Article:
The Prime Minister: For nearly 200 years, Gurkhas have served Britain loyally in conflicts throughout the world. They are a unique fighting force with a real place in the hearts and affections of all people in this country. I am pleased to announce that the first stage in the examination of the arrangements for death in service and pensions has now been completed and that gratuities payable in respect of death attributable to service for Gurkhas will be brought into line with those for their British counterparts. These new payments will take effect from 26 May this year, and so will apply to the widow of Staff Sergeant Balaram Rai.

Mr. Charles Kennedy (Ross, Skye and Inverness, West): The entire House and the entire country agree that the French authorities are acting unlawfully on beef importation, but will the Prime Minister none the less acknowledge that if history teaches this country, and others, anything, it is that a trade war--a descent into protectionism--is counterproductive, self-defeating and, frankly, the height of political and parliamentary irresponsibility?

The Prime Minister: That is of course right, and it is the Conservative party's position. That party's position is driven because it has become a single-issue pressure group on Europe, and its anti-Europeanism governs the entirety of its policy. That policy is not in the interests of this country, and I shall not follow it.

Mr. Kennedy: Will the Prime Minister also acknowledge that, given the extent of the crisis in British agriculture generally, it is unfortunate that, apart from one illegal suggestion, the leader of the Conservative party does not have one positive proposal to make? That is what the farming community wants--solutions and proposals.

Also, at a time when farm incomes are plummeting, farmers are receiving a pittance in terms of their prices, and yet the supermarkets are not reflecting that. Is it not high time that the Government got serious and urgent with the supermarkets, as well as with France?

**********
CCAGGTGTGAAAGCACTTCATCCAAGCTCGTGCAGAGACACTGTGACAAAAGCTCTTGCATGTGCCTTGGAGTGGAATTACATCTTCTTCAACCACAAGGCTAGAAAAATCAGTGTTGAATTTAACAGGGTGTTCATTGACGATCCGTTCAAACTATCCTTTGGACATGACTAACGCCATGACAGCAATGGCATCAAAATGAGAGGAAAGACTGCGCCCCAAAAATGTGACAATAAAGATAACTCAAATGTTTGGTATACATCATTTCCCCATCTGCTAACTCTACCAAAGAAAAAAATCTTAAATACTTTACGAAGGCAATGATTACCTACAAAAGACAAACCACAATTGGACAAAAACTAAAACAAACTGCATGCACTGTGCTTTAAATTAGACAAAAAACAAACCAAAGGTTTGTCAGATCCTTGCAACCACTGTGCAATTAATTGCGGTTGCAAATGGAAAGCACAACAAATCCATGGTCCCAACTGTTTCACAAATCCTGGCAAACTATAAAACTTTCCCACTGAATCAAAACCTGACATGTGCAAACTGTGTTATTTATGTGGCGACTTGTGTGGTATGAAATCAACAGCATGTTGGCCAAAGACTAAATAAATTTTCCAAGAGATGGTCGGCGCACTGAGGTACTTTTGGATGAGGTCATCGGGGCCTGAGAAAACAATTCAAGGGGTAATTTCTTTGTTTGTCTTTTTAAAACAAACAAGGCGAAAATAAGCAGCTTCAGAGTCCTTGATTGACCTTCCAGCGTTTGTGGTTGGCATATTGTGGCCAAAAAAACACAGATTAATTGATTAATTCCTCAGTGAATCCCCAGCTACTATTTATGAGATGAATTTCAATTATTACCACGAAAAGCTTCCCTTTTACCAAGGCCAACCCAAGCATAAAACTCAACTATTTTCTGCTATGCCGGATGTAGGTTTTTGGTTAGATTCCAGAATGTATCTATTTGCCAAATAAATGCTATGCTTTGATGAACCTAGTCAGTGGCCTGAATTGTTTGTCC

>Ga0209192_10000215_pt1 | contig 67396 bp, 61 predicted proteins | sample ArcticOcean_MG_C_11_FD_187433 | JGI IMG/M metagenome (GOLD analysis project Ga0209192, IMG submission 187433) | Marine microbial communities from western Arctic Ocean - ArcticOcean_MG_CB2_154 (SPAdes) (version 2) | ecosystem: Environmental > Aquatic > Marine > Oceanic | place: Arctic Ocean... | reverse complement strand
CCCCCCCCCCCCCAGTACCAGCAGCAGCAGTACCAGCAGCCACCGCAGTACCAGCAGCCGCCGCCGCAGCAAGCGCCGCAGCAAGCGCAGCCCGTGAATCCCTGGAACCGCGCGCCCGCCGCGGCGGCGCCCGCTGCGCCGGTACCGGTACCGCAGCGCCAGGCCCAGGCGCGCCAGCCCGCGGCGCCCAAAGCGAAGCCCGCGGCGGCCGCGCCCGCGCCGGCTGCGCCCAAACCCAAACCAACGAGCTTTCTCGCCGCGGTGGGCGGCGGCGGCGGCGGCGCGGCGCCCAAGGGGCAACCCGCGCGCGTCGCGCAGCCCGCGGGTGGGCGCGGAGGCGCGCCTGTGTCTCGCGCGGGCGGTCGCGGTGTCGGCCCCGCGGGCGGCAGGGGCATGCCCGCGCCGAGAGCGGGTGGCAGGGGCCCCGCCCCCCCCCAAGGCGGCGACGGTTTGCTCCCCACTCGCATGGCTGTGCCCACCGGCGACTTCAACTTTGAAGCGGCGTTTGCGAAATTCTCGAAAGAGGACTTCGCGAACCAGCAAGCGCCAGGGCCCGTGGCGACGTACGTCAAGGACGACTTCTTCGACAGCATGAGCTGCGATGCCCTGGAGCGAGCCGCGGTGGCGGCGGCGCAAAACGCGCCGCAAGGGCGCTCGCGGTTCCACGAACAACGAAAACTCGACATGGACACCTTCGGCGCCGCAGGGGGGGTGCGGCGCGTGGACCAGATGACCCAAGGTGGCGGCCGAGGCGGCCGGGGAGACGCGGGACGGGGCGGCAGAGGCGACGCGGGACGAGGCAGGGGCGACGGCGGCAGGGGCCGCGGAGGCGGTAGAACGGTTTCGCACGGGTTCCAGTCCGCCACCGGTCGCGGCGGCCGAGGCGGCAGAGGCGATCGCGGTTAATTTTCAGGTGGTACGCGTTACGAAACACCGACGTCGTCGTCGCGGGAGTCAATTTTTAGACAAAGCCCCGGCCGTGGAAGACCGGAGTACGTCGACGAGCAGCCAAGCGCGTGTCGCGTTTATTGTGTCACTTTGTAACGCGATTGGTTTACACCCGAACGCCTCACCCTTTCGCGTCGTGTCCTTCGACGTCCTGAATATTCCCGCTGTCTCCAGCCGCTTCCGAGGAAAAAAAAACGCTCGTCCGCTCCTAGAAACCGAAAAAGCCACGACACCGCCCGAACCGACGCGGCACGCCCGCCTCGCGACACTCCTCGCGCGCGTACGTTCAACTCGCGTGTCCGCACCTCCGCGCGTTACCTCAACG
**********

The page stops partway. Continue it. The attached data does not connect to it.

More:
The Prime Minister: We have been in discussion with the supermarkets, which are making their own

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arrangements. What the farming industry needs at the moment is tiding over this period of extreme difficulty. That is why we have put together three special aid packages worth more than £700 million. Some £5 billion of support is going to farmers. However, we understand that their industry is in severe difficulty and crisis. That is why we are discussing with farmers union leaders and others exactly how we can ameliorate the situation.

To those Conservative Members who have been shouting out, I have to say there is no doubt as to why the farming industry is in this position--it is because of the BSE crisis, which was a result of the previous Government ignoring proper scientific evidence. We do not intend to do the same ourselves.

Q3. [94105] Shona McIsaac (Cleethorpes): What is the Government's view on the rather noble antics of Charles Francis Topham de Vere Beauclerk, the Earl of Burford, who seems to think that he has a divine right to rule simply because he is descended from Nell Gwynne? Does my right hon. Friend believe, like the Earl of Burford, that abolishing the voting rights of hereditary peers is an act of treason; or was it a great day for democracy and another manifesto pledge fulfilled?

The Prime Minister: There are two simple reasons for removing hereditary peers from the House of Lords. First, it is wrong in this day and age--whatever the Conservatives think--that, by birth, people can make laws. Secondly, it gave the Conservatives an in-built majority of three or four to one in perpetuity, no matter who won the general election. I hope that everyone saw those antics yesterday. They showed exactly why we were right to pursue this policy. We should never expect the Tories to be ready for the 21st century, but I thought at least that they might have left the 17th.

Q4. [94106] Mr. Norman Baker (Lewes): Is the Prime Minister aware of the disastrous recommendations of the regional planning guidance panel for 1 million more houses in the south-east? Does he accept that building on that scale would cause immense damage to the local environment, and major infrastructure problems? Will he now publicly disown those recommendations, undertake that they will not be implemented and make sure that he has a regional policy in place to stop overheating in the south-east?

The Prime Minister: There is a specified process and time for such reports to be considered, and we should go through that process in the normal way. This was not, of course, a Government report. The hon. Gentleman will be aware that we have increased the amount of building that has to be on brown-field sites from the poor figure under the previous Government to 60 per cent. now. We are trying to address the issues.